The disengagement with the match day experience of old can be seen all across the Millennium Stadium. The age old issue of alcohol sales in the ground are a constant bug bear. The greatest dilemma faced by a fan now is not when to dash out to the toilets, but how much of the first half they should miss in order to secure themselves a four pack of beer, in advance of the second half. Twenty five minutes into any game, there is a sudden flurry of bobbing heads, as seated fans duck and weave around moving fans, on route to bar, or, as is inevitable in the second half, on route to relief. But alcohol is perhaps the lesser of the distractions to interfere with crowd quality in this decade.
The view from the top tier of the stadium towards the pitch, has now become akin to a natural history programme. In the swirling throng of seated thousands, is a bobbing of light. Hundreds of glow worm like blurs appear scattered through those congregated. Of course these are no giant insects, but the ever present mobile / smartphone. With alcohol at least there is the possibility that reduced inhibitions will only serve to encourage raucous singing. With a smartphone, there is only the possibility of distraction. There are those making abortive attempts at phone calls, near impossible even with a disconnected crowd, sixty thousand are rarely quite, even when doing next to nothing. There are those busily texting, and there are those impressively checking details on the game that they are watching – that strikes as one of the most baffling decisions of all. There are those eagerly attempting to take ridiculously long range photographs, making a seemingly conscious decision to view the game through the tiny box screen of their phone, rather than with their own eyes. All of which conspires to create a situation in which the actual game becomes a secondary priority. The most pressing objective of match day would now appear to be to let people know via social and digital media, that they were at the game, rather than take time to actually experience it.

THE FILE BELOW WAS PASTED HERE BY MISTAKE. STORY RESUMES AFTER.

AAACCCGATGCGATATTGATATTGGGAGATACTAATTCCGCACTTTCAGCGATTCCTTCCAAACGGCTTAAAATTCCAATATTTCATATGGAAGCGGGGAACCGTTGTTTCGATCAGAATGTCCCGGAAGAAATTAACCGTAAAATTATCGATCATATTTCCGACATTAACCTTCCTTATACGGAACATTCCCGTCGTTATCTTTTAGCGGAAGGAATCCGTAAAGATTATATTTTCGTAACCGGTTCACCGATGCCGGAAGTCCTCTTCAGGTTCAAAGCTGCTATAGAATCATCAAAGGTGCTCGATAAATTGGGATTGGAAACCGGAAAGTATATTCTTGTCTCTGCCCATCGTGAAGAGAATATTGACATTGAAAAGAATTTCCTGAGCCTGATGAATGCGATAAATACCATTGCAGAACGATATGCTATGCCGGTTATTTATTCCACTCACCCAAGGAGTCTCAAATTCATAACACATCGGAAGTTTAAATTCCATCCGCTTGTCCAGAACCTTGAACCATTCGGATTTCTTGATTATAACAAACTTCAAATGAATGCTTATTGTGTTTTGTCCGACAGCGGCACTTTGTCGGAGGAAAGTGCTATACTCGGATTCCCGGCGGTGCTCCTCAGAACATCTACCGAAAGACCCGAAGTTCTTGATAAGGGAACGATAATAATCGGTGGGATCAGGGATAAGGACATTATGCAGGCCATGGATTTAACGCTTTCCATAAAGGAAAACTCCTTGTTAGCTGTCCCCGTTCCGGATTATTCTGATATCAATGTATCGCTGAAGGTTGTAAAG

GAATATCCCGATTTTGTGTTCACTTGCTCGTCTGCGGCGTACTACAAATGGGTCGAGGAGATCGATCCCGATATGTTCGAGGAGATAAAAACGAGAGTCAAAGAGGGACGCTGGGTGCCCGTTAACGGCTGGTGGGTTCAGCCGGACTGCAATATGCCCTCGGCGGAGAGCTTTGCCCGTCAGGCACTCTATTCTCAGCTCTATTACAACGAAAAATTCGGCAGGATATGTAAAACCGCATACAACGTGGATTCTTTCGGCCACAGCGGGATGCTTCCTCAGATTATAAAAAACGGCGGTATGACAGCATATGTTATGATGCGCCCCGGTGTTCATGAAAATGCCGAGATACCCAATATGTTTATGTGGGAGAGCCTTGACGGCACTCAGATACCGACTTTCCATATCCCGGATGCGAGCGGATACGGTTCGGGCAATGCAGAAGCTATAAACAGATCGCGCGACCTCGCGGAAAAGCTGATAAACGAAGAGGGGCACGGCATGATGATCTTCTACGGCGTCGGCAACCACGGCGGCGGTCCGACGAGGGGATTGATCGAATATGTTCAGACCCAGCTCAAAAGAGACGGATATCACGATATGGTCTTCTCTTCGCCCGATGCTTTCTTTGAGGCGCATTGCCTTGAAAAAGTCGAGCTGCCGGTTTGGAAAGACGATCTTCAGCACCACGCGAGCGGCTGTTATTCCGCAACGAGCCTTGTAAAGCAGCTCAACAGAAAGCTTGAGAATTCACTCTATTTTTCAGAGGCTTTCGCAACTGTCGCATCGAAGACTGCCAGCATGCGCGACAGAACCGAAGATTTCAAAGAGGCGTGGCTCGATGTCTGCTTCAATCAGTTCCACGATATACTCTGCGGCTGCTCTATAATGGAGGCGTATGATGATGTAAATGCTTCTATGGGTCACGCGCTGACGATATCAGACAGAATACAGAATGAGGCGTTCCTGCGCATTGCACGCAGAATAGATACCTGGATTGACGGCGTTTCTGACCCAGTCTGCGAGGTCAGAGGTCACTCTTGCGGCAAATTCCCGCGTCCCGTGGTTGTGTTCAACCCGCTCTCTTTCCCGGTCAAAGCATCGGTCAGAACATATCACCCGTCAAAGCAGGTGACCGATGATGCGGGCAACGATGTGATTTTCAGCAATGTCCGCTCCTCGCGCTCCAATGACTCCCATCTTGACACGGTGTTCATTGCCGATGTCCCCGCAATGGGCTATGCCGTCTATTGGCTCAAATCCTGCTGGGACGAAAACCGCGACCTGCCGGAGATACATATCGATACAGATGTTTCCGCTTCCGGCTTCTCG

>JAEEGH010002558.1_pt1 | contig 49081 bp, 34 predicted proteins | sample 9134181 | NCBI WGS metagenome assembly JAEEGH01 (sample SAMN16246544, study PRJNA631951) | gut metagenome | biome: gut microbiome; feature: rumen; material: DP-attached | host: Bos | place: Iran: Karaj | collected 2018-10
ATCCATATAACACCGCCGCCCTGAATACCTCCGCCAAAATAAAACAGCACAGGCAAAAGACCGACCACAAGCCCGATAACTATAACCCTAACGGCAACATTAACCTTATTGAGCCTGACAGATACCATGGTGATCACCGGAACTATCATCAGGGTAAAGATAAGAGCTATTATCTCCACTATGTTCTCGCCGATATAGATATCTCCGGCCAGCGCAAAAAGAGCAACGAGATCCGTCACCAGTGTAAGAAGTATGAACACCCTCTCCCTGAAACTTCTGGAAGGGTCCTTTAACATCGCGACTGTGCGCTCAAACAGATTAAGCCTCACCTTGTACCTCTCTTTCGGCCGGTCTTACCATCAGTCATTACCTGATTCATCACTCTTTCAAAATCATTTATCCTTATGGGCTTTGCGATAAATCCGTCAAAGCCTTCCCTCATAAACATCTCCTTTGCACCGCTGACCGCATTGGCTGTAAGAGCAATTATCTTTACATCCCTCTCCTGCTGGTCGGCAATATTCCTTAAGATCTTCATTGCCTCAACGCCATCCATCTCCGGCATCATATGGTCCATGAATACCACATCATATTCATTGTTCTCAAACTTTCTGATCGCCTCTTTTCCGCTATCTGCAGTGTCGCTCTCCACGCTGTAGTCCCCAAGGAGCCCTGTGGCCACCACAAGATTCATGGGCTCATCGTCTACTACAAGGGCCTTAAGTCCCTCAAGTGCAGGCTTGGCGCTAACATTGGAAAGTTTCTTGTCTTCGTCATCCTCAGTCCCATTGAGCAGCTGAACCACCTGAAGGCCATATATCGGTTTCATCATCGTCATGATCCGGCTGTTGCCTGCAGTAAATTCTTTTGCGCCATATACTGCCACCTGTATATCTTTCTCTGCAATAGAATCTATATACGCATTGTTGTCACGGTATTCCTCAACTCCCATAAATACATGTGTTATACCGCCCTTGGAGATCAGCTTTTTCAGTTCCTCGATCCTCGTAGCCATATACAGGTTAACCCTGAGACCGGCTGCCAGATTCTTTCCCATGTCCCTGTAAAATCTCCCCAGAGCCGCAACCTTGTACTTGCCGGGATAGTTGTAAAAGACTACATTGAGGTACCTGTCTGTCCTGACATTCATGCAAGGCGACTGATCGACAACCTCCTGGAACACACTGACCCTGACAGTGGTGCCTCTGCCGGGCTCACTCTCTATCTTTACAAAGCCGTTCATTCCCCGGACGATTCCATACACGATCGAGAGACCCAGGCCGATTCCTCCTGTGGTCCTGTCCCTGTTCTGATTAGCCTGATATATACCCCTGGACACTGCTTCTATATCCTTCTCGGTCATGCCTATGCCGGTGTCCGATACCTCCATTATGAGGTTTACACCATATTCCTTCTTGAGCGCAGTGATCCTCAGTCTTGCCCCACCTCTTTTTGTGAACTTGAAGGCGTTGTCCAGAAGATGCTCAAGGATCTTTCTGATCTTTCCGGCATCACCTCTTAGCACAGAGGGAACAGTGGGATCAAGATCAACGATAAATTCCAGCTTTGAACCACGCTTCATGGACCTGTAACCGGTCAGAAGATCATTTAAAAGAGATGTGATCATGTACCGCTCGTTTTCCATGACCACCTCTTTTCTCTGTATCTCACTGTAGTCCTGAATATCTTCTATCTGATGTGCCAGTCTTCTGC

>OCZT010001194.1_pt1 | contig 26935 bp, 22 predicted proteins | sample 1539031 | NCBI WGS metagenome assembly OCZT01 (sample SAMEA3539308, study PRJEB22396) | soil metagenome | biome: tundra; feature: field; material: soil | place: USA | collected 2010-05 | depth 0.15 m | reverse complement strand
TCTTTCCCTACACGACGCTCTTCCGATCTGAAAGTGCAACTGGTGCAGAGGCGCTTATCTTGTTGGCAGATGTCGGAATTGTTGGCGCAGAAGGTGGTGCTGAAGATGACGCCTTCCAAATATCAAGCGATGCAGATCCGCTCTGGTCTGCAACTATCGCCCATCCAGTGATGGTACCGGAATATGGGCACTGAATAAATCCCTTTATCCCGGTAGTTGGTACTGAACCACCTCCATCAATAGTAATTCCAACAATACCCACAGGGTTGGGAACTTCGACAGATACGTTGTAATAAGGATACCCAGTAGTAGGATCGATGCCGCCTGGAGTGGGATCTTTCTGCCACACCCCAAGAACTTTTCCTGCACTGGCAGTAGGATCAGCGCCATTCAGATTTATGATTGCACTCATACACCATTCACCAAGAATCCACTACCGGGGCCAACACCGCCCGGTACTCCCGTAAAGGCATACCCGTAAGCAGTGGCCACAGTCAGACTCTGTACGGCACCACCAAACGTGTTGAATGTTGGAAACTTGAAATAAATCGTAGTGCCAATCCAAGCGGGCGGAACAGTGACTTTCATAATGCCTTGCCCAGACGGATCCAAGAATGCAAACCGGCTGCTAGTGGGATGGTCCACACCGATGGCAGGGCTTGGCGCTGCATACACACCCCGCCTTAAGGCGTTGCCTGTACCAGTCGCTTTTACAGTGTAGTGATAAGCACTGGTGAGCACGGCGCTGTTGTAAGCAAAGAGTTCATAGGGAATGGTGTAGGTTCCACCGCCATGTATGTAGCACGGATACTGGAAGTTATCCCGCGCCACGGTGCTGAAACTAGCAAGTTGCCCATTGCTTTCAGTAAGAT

The singing, rosetted rugby fan of old would find the modern international experience in Cardiff somewhat obscure. People are paying more and more to enter an international sports arena, where they are watching less and less of the actual game on the field in front of them. Now for a heritage blog, this might seem a little of a tangent, yet the match day experience, the Welsh rugby fan ideal, is one which travels, it is an extension of the intangible culture heritage that the Welsh rugby experience is, or at least used to be. Sadly, the singing, the camaraderie and the connection between fan and game, appears to be almost lost. The experience has changed, the Welsh rugby fan has changed, neither, unfortunately, for the better.
So if you happen to be at Wales v France in a few weeks, maybe take the time to put down the phone, hold off on the beer, and maybe, just maybe, watch the game, and sing a song from the programme. You might find the whole experience something quite special. Or, you might just be going there to send a tweet, and pay £60 to walk around concrete corridors with a beer while thirty people chase a ball somewhere nearby you, out of sight. The choice, for a Welsh rugby fan, strikes me as being quite simple, but maybe, even in my early thirties, I am more of a relic of the ‘70s than a fan of the 21st century.